Saturday, January 31, 2009

If You Could Be Famous For Anything, What Would It Be?

DBG: If you could be famous for anything, what would it be?
MARIE FOSTER: Heaven knows.
RITA BUTLER: Gettin’ up in the morning!
HELEN PETTEYS: Find out what causes cancer and cure it. It makes me so damn mad. They tell you a cure is coming, they tell you it’s just around the corner. But it isn’t.
RITA: It never is.
HELEN: They won’t put the money into it.
DBG: Celia, how about you?
CELIA FLATLEY: Oh god, nothing.
LEONA BELL: Don’t wanna be famous, huh?
JIM PERRY: BOCE bus driver. Those kids loved me.
LEONA: They’re not as well behaved today.
CELIA: They’ll smack you in the back of the head.
RITA: I never thought about bein’ famous –-
PHEBE BROWN: No, I didn’t either.
RITA: So I don’t know what I’d want to be.
PHEBE: Being a good teacher.
RITA: Havin’ a good sense of humor.
DBG: You mean being a comedian?
RITA: Well, I don’t know about bein’ a comedian.
DBG: What don’t you know?
RITA: I don’t know anything about bein’ a comedian.
CELIA: You have a great sense of humor though.
RITA: That’s what I said. What would you want to be famous for?
DBG: Interviewing you.
RITA: That don’t take much intelligence! (laughs)
DBG: It doesn’t necessarily take much intelligence to be famous.
DBG: There’s some dumb people that are famous. What do you think, Phebe, can dumb people be famous?
PHEBE: That depends on what you mean by dumb.
DBG: Not possessing great intelligence.
PHEBE: I’d say so.
RITA: You ask some crazy questions.
PHEBE: *(laughs)*
DBG: What do you mean? Isn’t this food for thought?
RITA: Ha! (laughs)
DBG: Don’t you go home and think about this?
RITA: I don’t even think about it when you’re sayin’ it!

(Conversation at the senior luncheon at St. Joseph's, Greenwich, NY, late 1990s.)

Sunday, January 04, 2009

Odd Numbered Years

It’s now the first week in the new year, January, 2009 and I’m about to go through something that happens every other year. As each new odd-numbered year comes into existence, it takes me longer to adjust to writing that new year, than when it’s a new even-numbered year. I’ve been aware of this situation (might it be a syndrome?) for a long time, back perhaps to my late teenage years. At this point it’s occurred to me that my behavior is a response to the belief that this is what happens to me, more than that it actually would happen on its own. I fear that I’ve set the wheels in motion for this minor numerical error by pointing out in advance that it’s what happens every time an odd-numbered year rolls into town.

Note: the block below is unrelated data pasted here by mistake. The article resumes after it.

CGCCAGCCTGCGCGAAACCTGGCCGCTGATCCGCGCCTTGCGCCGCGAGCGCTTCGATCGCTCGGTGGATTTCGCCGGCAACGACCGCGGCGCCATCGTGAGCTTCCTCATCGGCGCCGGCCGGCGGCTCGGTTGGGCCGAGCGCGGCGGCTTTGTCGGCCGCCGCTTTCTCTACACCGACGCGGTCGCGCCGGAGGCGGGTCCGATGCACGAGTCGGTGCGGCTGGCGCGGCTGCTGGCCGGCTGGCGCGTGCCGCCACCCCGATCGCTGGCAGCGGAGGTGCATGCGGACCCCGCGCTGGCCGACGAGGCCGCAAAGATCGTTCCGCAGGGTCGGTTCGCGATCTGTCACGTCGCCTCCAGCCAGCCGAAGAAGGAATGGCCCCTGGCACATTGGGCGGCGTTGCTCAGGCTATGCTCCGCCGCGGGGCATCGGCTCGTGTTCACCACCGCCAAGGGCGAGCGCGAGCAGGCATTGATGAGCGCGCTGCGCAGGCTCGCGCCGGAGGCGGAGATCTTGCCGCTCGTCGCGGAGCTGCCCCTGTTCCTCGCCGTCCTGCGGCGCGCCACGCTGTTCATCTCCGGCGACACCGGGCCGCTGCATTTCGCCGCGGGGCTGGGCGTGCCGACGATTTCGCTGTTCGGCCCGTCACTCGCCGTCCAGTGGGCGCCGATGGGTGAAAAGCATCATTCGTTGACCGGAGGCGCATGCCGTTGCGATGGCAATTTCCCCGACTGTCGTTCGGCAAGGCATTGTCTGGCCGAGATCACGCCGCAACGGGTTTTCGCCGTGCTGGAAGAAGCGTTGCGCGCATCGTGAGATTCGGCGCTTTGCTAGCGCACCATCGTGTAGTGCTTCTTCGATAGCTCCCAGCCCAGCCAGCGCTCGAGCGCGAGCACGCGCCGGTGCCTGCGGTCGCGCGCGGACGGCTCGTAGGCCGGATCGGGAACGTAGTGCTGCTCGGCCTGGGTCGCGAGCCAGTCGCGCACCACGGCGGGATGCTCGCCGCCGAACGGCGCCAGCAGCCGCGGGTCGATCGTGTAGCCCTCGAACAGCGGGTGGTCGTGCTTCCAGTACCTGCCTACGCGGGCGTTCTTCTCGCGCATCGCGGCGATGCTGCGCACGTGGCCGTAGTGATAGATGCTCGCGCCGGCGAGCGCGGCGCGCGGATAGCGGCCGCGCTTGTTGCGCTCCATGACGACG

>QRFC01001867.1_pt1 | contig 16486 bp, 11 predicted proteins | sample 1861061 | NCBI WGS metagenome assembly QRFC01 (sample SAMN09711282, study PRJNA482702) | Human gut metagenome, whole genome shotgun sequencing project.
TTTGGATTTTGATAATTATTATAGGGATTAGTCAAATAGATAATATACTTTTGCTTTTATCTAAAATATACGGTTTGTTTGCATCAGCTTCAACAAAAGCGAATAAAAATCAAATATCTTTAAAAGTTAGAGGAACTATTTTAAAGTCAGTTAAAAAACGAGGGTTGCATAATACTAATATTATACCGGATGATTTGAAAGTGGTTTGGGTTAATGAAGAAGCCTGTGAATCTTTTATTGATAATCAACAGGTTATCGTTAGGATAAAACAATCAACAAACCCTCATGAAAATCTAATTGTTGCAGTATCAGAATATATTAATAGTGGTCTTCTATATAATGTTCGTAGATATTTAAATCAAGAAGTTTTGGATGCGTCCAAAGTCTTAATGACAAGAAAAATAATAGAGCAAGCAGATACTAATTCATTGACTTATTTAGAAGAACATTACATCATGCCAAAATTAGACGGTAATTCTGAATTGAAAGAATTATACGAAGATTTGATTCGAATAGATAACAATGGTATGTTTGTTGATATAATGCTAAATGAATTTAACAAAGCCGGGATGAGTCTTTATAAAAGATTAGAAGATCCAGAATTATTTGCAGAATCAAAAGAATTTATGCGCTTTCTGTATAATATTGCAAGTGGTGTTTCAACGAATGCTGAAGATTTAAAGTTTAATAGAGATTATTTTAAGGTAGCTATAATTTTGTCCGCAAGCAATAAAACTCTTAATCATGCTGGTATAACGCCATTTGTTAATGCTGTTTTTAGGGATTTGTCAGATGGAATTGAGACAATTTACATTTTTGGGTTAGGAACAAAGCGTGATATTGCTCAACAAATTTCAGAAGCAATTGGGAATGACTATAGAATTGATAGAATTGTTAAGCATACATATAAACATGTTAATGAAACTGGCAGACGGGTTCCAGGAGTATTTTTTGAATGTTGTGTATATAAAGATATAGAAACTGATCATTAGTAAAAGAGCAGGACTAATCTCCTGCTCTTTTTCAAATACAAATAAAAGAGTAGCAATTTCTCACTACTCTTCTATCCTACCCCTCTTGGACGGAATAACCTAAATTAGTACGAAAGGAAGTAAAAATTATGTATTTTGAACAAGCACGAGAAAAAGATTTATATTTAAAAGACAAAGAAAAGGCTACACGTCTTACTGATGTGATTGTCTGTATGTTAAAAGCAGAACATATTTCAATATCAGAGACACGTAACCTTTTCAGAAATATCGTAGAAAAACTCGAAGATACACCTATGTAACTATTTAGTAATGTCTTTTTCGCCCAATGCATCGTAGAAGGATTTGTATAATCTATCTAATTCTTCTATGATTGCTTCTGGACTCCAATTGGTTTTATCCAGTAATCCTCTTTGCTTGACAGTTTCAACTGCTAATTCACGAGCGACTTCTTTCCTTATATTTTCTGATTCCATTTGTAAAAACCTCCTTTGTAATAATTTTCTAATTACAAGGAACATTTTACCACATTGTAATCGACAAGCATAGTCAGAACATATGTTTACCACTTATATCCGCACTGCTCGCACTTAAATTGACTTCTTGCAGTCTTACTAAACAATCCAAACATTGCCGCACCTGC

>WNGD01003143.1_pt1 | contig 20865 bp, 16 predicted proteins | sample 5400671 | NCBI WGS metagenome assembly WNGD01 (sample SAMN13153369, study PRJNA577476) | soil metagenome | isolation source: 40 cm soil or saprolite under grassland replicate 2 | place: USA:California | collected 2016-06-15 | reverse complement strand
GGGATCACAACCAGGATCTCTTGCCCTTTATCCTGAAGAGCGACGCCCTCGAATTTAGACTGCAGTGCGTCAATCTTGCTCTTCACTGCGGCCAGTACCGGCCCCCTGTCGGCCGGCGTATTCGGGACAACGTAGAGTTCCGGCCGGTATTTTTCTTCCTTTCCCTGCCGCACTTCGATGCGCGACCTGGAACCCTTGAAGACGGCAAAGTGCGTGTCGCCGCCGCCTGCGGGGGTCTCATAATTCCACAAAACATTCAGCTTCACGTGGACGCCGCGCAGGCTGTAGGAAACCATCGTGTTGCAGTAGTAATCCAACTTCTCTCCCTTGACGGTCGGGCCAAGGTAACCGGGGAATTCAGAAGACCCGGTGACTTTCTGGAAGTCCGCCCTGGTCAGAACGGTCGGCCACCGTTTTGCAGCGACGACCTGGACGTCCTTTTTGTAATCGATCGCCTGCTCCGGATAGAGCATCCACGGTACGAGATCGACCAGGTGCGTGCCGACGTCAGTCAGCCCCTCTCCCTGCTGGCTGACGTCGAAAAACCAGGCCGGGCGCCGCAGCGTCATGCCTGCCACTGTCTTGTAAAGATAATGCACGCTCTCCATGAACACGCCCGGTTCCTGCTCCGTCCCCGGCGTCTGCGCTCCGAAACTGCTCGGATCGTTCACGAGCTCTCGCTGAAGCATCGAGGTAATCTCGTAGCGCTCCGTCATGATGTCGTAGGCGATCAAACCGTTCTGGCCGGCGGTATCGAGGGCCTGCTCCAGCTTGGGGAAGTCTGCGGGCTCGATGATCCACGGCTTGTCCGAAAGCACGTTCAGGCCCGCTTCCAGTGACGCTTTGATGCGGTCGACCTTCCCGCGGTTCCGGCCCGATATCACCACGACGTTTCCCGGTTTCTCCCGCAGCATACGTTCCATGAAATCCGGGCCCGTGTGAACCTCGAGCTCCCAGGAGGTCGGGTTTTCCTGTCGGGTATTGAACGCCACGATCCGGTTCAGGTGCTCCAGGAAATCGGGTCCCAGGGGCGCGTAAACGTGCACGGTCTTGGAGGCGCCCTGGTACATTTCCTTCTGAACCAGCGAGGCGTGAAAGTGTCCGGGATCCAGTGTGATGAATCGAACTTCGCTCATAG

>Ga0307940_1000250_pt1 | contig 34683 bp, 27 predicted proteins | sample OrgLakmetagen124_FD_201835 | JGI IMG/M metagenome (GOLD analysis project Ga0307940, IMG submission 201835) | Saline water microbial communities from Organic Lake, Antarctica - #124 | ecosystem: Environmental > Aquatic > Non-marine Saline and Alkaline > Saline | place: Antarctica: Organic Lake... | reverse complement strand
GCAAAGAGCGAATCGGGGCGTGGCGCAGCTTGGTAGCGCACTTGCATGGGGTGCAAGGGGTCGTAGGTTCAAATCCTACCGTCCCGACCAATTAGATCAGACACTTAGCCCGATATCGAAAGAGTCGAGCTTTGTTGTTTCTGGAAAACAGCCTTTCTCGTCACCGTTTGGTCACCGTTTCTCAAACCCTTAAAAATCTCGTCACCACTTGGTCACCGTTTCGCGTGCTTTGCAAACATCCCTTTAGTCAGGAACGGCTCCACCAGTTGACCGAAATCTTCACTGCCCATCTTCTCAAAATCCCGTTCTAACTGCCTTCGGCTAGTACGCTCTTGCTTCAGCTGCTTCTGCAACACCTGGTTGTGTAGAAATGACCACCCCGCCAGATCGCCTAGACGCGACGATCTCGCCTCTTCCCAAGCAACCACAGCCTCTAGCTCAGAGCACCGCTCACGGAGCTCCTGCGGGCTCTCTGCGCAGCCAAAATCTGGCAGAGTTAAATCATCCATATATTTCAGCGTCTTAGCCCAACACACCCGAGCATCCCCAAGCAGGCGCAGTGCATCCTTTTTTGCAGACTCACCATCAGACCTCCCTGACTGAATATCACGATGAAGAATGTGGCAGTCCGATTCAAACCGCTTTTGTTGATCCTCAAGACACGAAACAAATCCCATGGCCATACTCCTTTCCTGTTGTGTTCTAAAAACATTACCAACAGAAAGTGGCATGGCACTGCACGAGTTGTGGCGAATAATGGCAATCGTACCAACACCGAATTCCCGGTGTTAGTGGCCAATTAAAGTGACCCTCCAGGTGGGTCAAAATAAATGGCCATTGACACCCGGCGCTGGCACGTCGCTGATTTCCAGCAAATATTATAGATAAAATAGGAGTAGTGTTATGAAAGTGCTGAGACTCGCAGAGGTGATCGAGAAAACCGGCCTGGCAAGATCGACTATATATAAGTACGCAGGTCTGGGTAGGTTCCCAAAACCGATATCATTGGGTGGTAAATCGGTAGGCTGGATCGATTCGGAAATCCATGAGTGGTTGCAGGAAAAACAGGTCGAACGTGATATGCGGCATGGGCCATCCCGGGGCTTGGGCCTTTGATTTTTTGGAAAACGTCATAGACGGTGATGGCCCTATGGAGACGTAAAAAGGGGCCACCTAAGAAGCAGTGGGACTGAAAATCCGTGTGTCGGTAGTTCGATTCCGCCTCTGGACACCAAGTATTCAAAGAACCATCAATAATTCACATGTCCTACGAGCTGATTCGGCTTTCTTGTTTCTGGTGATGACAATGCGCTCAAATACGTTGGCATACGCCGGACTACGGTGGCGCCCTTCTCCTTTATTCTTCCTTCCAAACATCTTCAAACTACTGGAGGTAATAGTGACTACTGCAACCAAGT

I encounter my error mostly when writing a check. I write a lot of checks. Continuously numbered since I opened the account nearly twenty years ago, it’s up to over fourteen thousand now. (One place I was making a purchase had an automatic reading register that didn’t recognize a five-digit check number.) It’s the check writing that sets up the scenario for my mistake. But now this year, I’m even putting thoughts about this into writing and that’s tipping me back away from the error, and I’ve been writing 2009 consistently.

What I’ll miss about 2008 is the confluence of mathematics. It was the year that I turned 54, the same as the last two digits of the year I was born, 1954. In 2009 no one becomes the same age as the year they were born, as it’s always an even number (since it’s their birth year, multiplied by two). 2008 was also the year Norabelle turned 21. Reversing the numbers in each of our ages takes us both back to the same year, nine years ago, when I was 45 and she was 12. I pointed that out to her and asked how to figure out that out as a math problem. She proceeded to do so, making an “x” variable and writing it all out on a piece of scrap paper while we were at a party at a friend’s house near Boston over the holidays. I was trying hard to follow what she did, but between the holiday cheer and the mix of pride and amazement at witnessing her do this, I retained nothing but my question. And the little worksheet paper was lost.

Wednesday, November 26, 2008

Hello. Hello. Hello. Hello.